From my point of view, the mandalas provided a framework or context for understanding Matt's imagery. And related to this, they helped me to recognize symbolic equivalents in his unconscious material. For example, he used black for several things in the mandalas which related directly to the black bird and its equivalents in the imagery (e.g., eclipse, dark clouds, phallus, seeds, black hole, snake, cave, grave, Bruce, etc.). These equivalences in the mandalas and images bring together seemingly unrelated unconscious material, and reveal symbolic themes or underlying processes operating in the psyche. For example, all of the black images or symbols used by Matt were either evil forces that penetrate (phallus, seeds, snake, Bruce) or empty spaces that are penetrated (black hole, cave, grave). Going one step further, the theme of penetration can be further understood by examining equivalences in the qualities and activities associated to it in the mandalas and imagery. Matt associated penetration to sexual exploitation, fertilization, infection, and burial.

Personal Perspectives

Throughout this case, I have kept the reader informed of my own personal thoughts and reactions to Matt and his imagery processes. I have even shared my projections, interpretations, and countertransference issues. I have done so because these personal perspectives are central to the way I work. For me, psychotherapy, regardless of mode and technique, is a process of traveling between three experiential spaces: the client's world, my own personal world, and my world as therapist.

I see the process as "lending" myself to the client—but not only myself as therapist, but also my personal self. Without going into every one of these spaces, psychotherapy is impossible: I cannot be fully present or empathic to the client without entering his/her world—however to do so, I must leave my own world as person or therapist to do so; I cannot react to the client authentically if I do not leave his/her world and return to my own personal world; and I cannot intervene therapeutically if I do not monitor my travels to both other worlds by seeking the expertise and skill found in my world as therapist. Of course, central to the ability to move between these worlds is the ability to have both fluid and firm boundaries, depending on what is required. A therapist must be able to leave him/herself, but also return at will.

These world travels are required regardless of method, technique, or theoretical orientation: for who I am as person and therapist, and how I feel as person and therapist ultimately determine how I will use music, imagery, mandalas, verbal discussions, etc. Without me being fully human as both person and therapist, these are mere artefacts of therapy.

From an existential point of view, I can experience these worlds on three levels: (1) directly (i.e., through spontaneous and unmediated apprehension through the senses); (2) perceptively (i.e., through perceptual or affective classification of the experience, such as hot/cold, sad/happy, etc.); and (3) reflectively (i.e., through thoughtful analysis of relationships between experiences and worlds).

Thus, depending on which world and level of experience is relevant to the moment, I may experience any of the following:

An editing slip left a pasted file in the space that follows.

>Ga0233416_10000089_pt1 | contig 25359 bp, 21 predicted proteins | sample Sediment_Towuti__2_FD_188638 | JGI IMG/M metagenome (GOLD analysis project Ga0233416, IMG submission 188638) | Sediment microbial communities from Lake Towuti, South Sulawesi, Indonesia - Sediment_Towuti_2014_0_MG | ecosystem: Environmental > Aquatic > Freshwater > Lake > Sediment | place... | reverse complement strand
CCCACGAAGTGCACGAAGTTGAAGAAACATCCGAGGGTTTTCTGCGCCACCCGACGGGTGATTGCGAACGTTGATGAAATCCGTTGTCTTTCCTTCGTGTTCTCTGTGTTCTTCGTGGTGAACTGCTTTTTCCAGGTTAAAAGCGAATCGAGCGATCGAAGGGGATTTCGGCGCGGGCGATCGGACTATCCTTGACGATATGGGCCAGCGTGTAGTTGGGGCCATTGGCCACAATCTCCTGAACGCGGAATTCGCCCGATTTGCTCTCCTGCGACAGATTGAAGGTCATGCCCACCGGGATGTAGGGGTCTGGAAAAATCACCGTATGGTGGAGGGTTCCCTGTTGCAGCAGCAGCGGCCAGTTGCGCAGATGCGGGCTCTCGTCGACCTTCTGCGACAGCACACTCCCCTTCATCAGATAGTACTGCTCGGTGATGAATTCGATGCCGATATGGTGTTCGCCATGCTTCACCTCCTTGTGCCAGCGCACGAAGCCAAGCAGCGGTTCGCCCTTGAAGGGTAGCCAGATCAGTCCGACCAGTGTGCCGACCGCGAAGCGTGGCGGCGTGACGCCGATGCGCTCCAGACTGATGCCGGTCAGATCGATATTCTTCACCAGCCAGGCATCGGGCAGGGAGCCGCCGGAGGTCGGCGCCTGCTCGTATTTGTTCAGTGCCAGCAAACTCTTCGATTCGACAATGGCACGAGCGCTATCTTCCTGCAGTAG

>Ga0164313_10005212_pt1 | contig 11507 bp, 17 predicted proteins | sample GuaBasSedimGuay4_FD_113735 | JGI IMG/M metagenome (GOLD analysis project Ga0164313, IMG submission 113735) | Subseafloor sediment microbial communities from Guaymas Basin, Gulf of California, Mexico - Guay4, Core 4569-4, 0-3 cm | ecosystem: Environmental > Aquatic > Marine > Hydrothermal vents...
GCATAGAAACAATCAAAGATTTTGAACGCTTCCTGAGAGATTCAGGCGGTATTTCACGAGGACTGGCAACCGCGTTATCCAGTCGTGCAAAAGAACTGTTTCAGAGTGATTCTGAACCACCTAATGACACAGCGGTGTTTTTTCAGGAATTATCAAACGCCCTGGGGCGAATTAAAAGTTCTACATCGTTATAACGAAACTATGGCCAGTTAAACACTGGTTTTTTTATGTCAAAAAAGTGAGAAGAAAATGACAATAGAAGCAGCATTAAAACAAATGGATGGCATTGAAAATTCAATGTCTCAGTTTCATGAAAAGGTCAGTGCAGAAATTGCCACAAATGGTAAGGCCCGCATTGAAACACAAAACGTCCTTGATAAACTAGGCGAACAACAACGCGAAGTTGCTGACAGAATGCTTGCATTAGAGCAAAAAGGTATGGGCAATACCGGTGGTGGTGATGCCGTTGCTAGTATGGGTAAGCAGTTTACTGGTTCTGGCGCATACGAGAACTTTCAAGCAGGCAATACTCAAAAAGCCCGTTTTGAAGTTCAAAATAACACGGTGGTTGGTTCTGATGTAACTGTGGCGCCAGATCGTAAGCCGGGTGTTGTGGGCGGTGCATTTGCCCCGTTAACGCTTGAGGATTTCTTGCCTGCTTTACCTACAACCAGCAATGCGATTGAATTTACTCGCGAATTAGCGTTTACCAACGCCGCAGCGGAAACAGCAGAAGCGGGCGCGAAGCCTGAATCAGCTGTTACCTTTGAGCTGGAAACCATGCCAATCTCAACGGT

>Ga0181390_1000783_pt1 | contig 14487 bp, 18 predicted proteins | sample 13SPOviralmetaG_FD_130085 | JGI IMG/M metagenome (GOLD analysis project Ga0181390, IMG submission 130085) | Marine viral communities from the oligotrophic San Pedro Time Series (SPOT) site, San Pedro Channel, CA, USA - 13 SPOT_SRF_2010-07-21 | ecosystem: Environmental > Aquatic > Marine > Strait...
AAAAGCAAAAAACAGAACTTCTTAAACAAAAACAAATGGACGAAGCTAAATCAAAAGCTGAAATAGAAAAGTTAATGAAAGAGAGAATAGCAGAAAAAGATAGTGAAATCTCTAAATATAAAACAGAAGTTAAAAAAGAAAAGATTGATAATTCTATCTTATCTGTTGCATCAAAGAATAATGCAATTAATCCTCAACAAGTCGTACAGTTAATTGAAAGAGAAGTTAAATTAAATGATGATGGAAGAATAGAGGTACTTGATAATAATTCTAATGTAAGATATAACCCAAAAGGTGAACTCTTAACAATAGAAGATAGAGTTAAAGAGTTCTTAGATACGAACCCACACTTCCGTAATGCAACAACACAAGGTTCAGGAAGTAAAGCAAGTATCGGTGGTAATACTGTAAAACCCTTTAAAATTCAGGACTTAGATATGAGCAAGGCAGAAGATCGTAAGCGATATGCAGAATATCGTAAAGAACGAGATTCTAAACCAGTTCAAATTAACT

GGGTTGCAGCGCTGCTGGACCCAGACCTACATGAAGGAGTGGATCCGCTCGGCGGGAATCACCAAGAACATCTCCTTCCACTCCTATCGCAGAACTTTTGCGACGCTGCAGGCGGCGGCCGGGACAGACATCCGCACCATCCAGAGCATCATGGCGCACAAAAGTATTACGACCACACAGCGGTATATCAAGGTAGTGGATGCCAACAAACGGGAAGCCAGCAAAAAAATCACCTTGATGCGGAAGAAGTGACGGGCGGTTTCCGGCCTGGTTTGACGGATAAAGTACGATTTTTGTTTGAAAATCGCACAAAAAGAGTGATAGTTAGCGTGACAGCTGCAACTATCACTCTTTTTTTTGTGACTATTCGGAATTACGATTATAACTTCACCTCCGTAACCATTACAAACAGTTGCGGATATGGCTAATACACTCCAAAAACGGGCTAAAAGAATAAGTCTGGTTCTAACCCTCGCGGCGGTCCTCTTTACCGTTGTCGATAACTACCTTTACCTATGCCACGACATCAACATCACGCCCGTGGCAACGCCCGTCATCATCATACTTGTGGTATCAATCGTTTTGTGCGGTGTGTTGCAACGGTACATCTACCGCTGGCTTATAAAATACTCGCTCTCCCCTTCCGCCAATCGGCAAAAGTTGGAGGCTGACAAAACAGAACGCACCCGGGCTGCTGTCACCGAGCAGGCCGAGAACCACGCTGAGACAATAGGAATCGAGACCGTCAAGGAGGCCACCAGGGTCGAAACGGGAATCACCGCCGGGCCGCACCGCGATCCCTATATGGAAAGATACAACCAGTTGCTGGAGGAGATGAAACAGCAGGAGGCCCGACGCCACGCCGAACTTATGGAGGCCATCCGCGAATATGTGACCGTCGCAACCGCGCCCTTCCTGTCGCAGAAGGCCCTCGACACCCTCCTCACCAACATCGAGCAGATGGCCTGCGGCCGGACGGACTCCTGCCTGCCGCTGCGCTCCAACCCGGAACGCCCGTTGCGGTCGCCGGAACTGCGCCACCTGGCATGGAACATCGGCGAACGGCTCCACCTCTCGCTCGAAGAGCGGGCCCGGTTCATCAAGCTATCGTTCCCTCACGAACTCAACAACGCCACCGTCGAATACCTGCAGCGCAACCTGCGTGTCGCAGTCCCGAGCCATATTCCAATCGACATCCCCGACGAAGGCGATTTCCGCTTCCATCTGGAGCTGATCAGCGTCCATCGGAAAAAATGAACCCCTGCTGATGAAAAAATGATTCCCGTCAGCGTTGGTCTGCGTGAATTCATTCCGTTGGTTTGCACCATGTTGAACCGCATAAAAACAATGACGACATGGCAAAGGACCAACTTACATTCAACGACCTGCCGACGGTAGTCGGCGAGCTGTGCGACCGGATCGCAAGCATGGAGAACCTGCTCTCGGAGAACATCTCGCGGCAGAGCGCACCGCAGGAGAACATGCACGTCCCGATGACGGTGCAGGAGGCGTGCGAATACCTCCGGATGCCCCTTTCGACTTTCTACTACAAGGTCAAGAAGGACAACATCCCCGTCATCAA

The Client’s World: Directly, perceptively or reflectively;
My World as Person: Directly, perceptively or reflectively;
My World as Therapist: Directly, perceptively or reflectively.

Of course, it is important to also acknowledge that the client has similar options as to which world and level of experience s/he will enter at any point in time.

Client-Therapist Relationship

Matt and I had what I considered a very positive relationship. At the most basic level, I liked him and he liked me. We enjoyed being with one another, and we were rarely at a loss of words. We also laughed a lot.

From a psychodynamic point of view, Matt had an essentially positive transference towards me through most of our work together. This was extremely important, and not always easy, given Matt's past experiences with men in my same age bracket. He resented his father for being weak, blind, and not protecting him from Bruce; and he hated Bruce for the unforgivable crime of raping him. With this in mind, I had to be strong, reliable, present, kind, and nonsexual. I also took note of what he resented in his mother: she tried to dominate Matt in every way; yet because of her own oblivion, had no control over what Bruce was doing to him. I was careful therefore not to be directive, oblivious, or useless! I felt that it was important to avoid inviting or working through these negative transference issues with Matt because time was limited, and I felt that he desperately needed a positive male or father image. I was also certain that he could not meet the emotional challenges he had to face in our work together without unequivocal trust in me and the support that I would provide.

As for negative aspects of the transference, certainly Matt's concealments could be seen in this light. He had concealed his childhood "shames" from his own father until he was an adult, and similarly, he had hidden his adult "shames" from me until he was ready to terminate therapy. Ultimately, I suspect that the abruptness of our termination also had its origins in negative issues that were out of my awareness and therefore left unresolved. I have often wondered whether he "abandoned" me to punish his own father for abandoning him.